Close-up of a hard disk head resting on a disk...

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or Why I Almost Lost Data Today

Some of you who follow my twitter may already know that one of the inevitable misfortunes that can happen within a computer centric lifestyle is Hard Drive Failure. Let me tell you what has happened to me.

For one person, I have a lot of hard drives floating around.

*1x Intel SSD 80GB (Bay, Thinkpad X61 tablet)
1x Hitachi HDD 160GB (From Bay)
*1x Intel SSD 120GB (Work laptop, Thinkpad X201)
*1x Western Digital Caviar Blue WD10EALS 1TB (Juniper, ZaReason Limbo 6000A)
*1x Samsung Spinpoint F2 EcoGreen HD103SI 1TB (Parsley: HDD1 aka. HDA, QNAP TS-459 Pro)
*1x Samsung Spinpoint F1 HD103UJ 1TB(Parsley: HDD3 aka. HDC)
*2x Western Digital Caviar Green WD10EADS 1TB (Parsley: HDD2,4 aka. HDB/HDD)
1x Western Digital Caviar Green WD20EARS 2TB
1x Maxtor DiamondMax 6L200M0 200GB
2x Seagate Barracuda 250GB

* denotes a drive that is “live”.

I think I have more, just not near me. This list also does not include the many drives that I have killed over the years. I’ve learned a few things about hard drives. For instance, NEVER buy, borrow or otherwise acquire a hard drive that was manufactured in the Philippines, in my experience they die in less than a year. The worst example is when I bought a 500GB external drive in my first year of university, that lasted 3 months… the enclosure is still in good use.

My collection has spawned by harvesting old drives from computers that get replaced over time (see Maxtor and Seagate drives). The Spinpoint F1 was the first 1TB drive I owned, mostly for storing Anime and backups that wouldn’t fit on a laptop. Over time, I started to load up Nutmeg (predecessor to Juniper) with terrabyte drives when I experimented with setting up a home server and LVM. I could leave Nutmeg active to do some number crunching while I went about my day; The WD Cavier Green lineup appealed the most, boasting low power consumption and high density.

Now when I got a dedicated NAS with an extensive feature set provided by QNAP, 2TB drives were still a little bit too expensive, so I transferred the 4x1TB drives in Nutmeg to Parsley. Cleaver juggling of bytes to the smaller drives let me transition to this new solution without loosing data.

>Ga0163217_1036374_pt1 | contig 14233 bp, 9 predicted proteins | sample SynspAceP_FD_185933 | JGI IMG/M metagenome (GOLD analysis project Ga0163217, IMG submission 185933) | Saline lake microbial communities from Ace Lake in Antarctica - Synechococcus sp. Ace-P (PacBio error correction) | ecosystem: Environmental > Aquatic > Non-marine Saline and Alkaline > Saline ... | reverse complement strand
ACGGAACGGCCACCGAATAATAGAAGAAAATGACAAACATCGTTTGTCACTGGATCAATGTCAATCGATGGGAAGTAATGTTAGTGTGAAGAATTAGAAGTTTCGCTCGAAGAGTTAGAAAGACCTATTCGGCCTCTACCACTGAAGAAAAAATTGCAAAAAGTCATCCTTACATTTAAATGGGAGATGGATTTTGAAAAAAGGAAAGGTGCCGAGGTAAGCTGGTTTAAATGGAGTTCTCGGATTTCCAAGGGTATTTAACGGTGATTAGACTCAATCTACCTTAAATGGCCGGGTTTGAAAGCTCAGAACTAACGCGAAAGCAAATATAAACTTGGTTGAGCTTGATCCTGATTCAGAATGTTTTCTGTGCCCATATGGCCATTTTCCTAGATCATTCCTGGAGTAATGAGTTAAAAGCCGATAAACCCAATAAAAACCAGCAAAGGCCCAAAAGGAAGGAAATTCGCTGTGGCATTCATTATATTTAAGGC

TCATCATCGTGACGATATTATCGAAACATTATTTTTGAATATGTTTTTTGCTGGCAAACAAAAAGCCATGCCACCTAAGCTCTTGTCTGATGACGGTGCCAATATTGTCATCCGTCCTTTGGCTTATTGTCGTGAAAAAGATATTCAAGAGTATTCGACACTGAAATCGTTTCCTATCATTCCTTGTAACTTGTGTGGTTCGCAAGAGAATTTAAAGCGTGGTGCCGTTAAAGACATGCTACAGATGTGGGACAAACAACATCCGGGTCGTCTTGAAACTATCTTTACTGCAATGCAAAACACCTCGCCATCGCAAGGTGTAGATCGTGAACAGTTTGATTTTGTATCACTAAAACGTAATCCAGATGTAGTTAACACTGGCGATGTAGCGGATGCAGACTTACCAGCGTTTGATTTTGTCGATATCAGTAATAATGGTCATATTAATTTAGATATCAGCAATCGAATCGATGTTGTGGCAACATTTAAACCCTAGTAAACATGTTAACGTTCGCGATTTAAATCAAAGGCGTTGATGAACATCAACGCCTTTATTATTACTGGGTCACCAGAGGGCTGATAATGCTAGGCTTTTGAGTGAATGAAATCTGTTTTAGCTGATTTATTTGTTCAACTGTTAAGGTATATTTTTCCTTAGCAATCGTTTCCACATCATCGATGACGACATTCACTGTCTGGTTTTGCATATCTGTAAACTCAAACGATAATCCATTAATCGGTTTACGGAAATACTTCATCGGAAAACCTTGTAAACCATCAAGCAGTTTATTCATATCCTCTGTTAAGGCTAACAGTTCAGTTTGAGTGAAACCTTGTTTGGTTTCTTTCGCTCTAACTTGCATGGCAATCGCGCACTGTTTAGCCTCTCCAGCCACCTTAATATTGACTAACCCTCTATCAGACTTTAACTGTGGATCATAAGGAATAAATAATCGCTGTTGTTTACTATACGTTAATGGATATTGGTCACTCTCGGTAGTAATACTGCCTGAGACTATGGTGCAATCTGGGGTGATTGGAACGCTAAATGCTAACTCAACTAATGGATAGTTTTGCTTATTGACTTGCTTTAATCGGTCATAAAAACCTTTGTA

Of course, now my big drives are all in one basket so the 2TB Caviar Green, the latest of my drives, is used as redundancy that I keep in the enclosure mentioned above. It also helps data juggling when I need to do maintenance/experimentation on. I should note that QNAP puts a lot of scripts and abstractions on their NAS (in the name of user friendliness I presume), unfortunately this prevents me using LVM and hence I’m resorted to store data on single drives.

Situation Happy.


One comment

  1. bencord0

    Oh, FYI some usage statistics for the drives in Parsley. These are taken from SMART statuses
    SMART ID | SMART name | Raw value

    HDD1 HD103SI (Samsung Spinpoint F2 EcoGreen)
    9 Power_On_Hours 7341 (0.84 years)

    Data Loss – probably due to NAS firmware upgrade, not hardware.

    HDD2 WD10EADS (1TB Western Digital Caviar Green)
    9 Power_On_Hours 12596 (1.44 years)
    193 Load_Cycle_Count 565
    No data loss, ever.

    HDD3 HD103UJ (Samsung Spinpoint F1, really old)
    9 Power_On_Hours 14388 (1.64 years)
    Degraded SMART status of “Normal” for the past 2 weeks, but now restored to a status of “Good”, no data loss yet, but this is a drive which gets a lot of write ops since I don’t use LVM striping across PVs to load balance. Most of my mitigation strategies are targeted around this drive. This is the one expected to fail first.

    9 Power_On_Hours 12410 (1.42 years)
    193 Load_Cycle_Count 506
    No data loss, ever.

    The Internet has a lot discussion about the reliability of Western Digital Caviar Green Load Cycle Count. This is an energy saving optimization that apparently doesn’t work. The count is the number of times that the drive heads park and unpark, this affects drive noise and wear. WD reckon that the drive should survive millions of these.
    Some people report that this number increases very rapidly reducing the life of drives to 2-3 years, especially if your computer is very fidgety (like small kids). Some sources in WD suggest that this is no longer an issue, others (such as so called “IT Professionals” and some NAS manufacturers) suggest avoiding the WDxxEA{D,R}S in favor of Samsung drives instead.

    I have no idea about what the basis for this anti-WD campaign is. I have never had a WD drive fail on me, yet I know of at least 3 (including the 500GB on mentioned above) Samsung drives that have failed on me personally. Conversely, the Spinpoint series do appear to be very reliable drives and have been used successfully in many server deployments.

    Considering cost, power consumption, capacity and reliability, I cannot recommend WD highly enough. They have been good to me, and I don’t appear to be affected by the LCC issue.

    Disclaimer: I don’t really have that much in the way of stats, just my experience. It’s one more that what you’re going to get from most google searches, so live with it.

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